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Latest news from TRAFFIC


In the picture: world’s largest tiger mosaic unveiled

International Tiger Coalition members in front of the giant tiger mosaic © Astrid Deilmann/WWF Click to enlarge
The Hague, Netherlands, 7 June 2007—A two-storey-high photo mosaic of a tiger was unveiled at the Convention on International Trade in Endangered Species of Wild Flora and Fauna (CITES) meeting today to urge world leaders to end all trade in tigers.

The mosaic was created from personal photos of almost 25,000 tiger lovers worldwide. People from at least 146 countries contributed.

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CITES: Tropical tree left stranded

A Cedrela odorata tree illegally felled and milled for cash, Peru © WWF-Canon / James Frankham Click to enlarge
The Hague, The Netherlands, 7 June 2007—On the fourth day of the CITES Conference, the European Union withdrew its proposal to include Cedrela—a group of tropical trees species found in Latin America – in CITES Appendix II, which allows trade in a species under strict conditions.

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Alarming upsurge in rhino poaching

Rhino horns are highly valuable and traded internationally, mainly for use in traditional medicines (c) WWF-Canon / Martin Harvey Click to enlarge
The Hague, The Netherlands, 6 June 2007—An increase in the volume of rhino horn entering illegal trade from Africa since 2000 could be placing some rhino populations at serious risk, according to new research from TRAFFIC, the wildlife trade monitoring network.

Poaching is most severe in Zimbabwe and the Democratic Republic of Congo (DRC), where 60% of the rhino population was illegally killed between 2003 and 2005.

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CITES enforcement to be given 'high priority'

The EU Action Plan will include support for enforcement in producer countries (c) WWF-Canon / Vin J. Toledo Click to enlarge
The Hague, Netherlands, 6 June 2007—The European Commission (EC) today unveiled an Action Plan to improve wildlife trade enforcement within the European Union (EU) and in countries where the trade originates.

The announcement was made during a UK Government sponsored event held in collaboration with TRAFFIC, the wildlife trade monitoring network, during the current meeting of CITES.<

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Website on EU wildlife trade now available in 20 languages

Screen grab of the newly revised website on EU wildlife tradeClick to enlarge
Brussels, Belgium, 2 June, the first website providing information on wildlife trade controls in the European Union (EU) has been updated and expanded by TRAFFIC.

Since its launch in 2003, thousands of people world-wide have visited to find about wildlife trade requirements in the EU. The site provides up-to-date, tailor-made information for traders, consumers and travellers on various aspects of wildlife trade into, from or within the EU.

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CITES: UN wildlife convention gives green light to ivory sale

A limited sale of ivory has been approved ahead of the CITES meeting© WWF-Canon / Martin Harvey Click to enlarge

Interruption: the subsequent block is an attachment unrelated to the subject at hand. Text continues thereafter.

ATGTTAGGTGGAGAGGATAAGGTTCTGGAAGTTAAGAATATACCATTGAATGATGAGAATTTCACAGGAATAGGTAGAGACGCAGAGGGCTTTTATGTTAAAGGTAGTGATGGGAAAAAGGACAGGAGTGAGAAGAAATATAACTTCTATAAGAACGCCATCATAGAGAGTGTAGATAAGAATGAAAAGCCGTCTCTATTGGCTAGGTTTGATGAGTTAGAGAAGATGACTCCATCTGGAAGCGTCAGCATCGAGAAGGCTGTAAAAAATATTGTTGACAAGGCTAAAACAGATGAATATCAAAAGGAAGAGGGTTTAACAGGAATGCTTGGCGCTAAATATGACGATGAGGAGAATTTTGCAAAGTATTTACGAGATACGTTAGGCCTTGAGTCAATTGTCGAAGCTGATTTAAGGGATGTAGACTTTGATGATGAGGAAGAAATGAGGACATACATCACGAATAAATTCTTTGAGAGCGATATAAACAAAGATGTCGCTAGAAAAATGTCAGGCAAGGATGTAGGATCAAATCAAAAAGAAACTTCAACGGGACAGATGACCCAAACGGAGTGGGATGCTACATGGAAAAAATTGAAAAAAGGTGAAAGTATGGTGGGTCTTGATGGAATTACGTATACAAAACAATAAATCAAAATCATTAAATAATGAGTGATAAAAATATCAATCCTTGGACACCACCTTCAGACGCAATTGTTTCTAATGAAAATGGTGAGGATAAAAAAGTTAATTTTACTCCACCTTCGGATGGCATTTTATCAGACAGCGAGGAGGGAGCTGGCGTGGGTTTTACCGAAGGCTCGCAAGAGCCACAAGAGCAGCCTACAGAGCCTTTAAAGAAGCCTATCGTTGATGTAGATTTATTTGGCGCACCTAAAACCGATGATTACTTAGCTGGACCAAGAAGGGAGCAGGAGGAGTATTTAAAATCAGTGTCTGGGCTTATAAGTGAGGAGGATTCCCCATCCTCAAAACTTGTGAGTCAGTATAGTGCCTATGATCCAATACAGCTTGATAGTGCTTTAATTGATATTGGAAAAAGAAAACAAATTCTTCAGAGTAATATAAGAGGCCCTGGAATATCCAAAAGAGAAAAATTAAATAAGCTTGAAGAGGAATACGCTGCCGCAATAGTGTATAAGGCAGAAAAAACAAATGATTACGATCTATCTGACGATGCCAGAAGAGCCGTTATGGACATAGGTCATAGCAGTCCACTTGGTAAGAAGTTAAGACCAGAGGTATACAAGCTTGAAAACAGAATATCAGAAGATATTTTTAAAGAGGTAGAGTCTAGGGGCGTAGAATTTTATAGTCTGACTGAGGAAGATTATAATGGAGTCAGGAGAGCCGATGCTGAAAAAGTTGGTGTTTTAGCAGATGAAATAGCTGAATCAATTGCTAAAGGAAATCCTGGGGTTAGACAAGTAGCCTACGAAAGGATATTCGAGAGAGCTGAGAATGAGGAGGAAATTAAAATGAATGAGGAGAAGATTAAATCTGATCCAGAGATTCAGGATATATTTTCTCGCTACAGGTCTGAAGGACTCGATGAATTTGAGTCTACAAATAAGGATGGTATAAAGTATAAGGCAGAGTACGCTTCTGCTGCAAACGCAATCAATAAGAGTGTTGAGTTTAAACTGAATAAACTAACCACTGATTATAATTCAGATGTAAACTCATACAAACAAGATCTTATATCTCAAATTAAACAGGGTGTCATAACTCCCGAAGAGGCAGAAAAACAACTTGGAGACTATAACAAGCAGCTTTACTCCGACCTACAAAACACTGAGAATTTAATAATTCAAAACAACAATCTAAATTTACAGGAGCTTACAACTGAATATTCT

The Hague, The Netherlands, 2 June 2007—A limited sale of ivory has been approved by a committee ahead of this week’s Convention on International Trade in Endangered Species of Wild Fauna and Flora (CITES) which opens officially Sunday.

The so called “one-off ivory sale” was provisionally approved for Botswana, Namibia and South Africa at a previous CITES meeting in 2002 – but could not go forward until certain decisions and criteria were met.

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EU: Top global importer of wildlife

Sustainable trade in the wool of Vicuña from South America has been supported by Italy, Germany and the European Commission (c) WWF-Canon / Hartmut Jungius Click to enlarge
Cambridge, UK, 1 June 2007—The European Union (EU) tops the list for major importer by value for many wild animal and plant products, including tropical timber, caviar, reptile skins and live reptiles, according to a new report by TRAFFIC, the wildlife trade monitoring network.
The report, Opportunity or threat: The role of the European Union in the global wildlife trade, by Maylynn Engler and Rob Parry-Jones of TRAFFIC Europe, is the first ever analysis looking at the volume and scope of wildlife trade products imported into the EU.

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Top of the cops: ivory number 1 in Belgian CITES seizures

Belgian-CITES-seizures-cover.jpgTRAFFIC's report on Belgian CITES-seizures found that approximately 12,000 (24%) of 50,000 seized wildlife specimens were ivoryCambridge, UK, 30 May 2007—Elephant ivory is the most commonly seized CITES-listed wildlife product in Belgium, a new report by TRAFFIC has found.

The report, Le commerce illegal et la vente d’espèces CITES en Belgique : ivoire d’éléphant et autres spécimens (“Illegal trade and the sale of CITES-listed specimens in Belgium: elephant ivory and other specimens”), analysed data on 1,500 seizures made by law enforcement officers in Belgium between 1984 and 2006, involving around 50,000 wildlife specimens. Approximately 12,000 (24%) were ivory, making it the most commonly seized product.

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CITES meeting in the spotlight

cites-spotlight-info-traffic-story.jpgCambridge, UK, 28 May 2007—The latest issue of info TRAFFIC, the French language wildlife trade newsletter, has a special focus on the forthcoming CITES meeting in The Hague, from 3–15 June.

Topics covered include key issues such as elephants and ivory trade, timber, fisheries and the CITES strategic vision.

There is also a table illustrating TRAFFIC’s position on each of the 36 proposals to amend the CITES Appendices.

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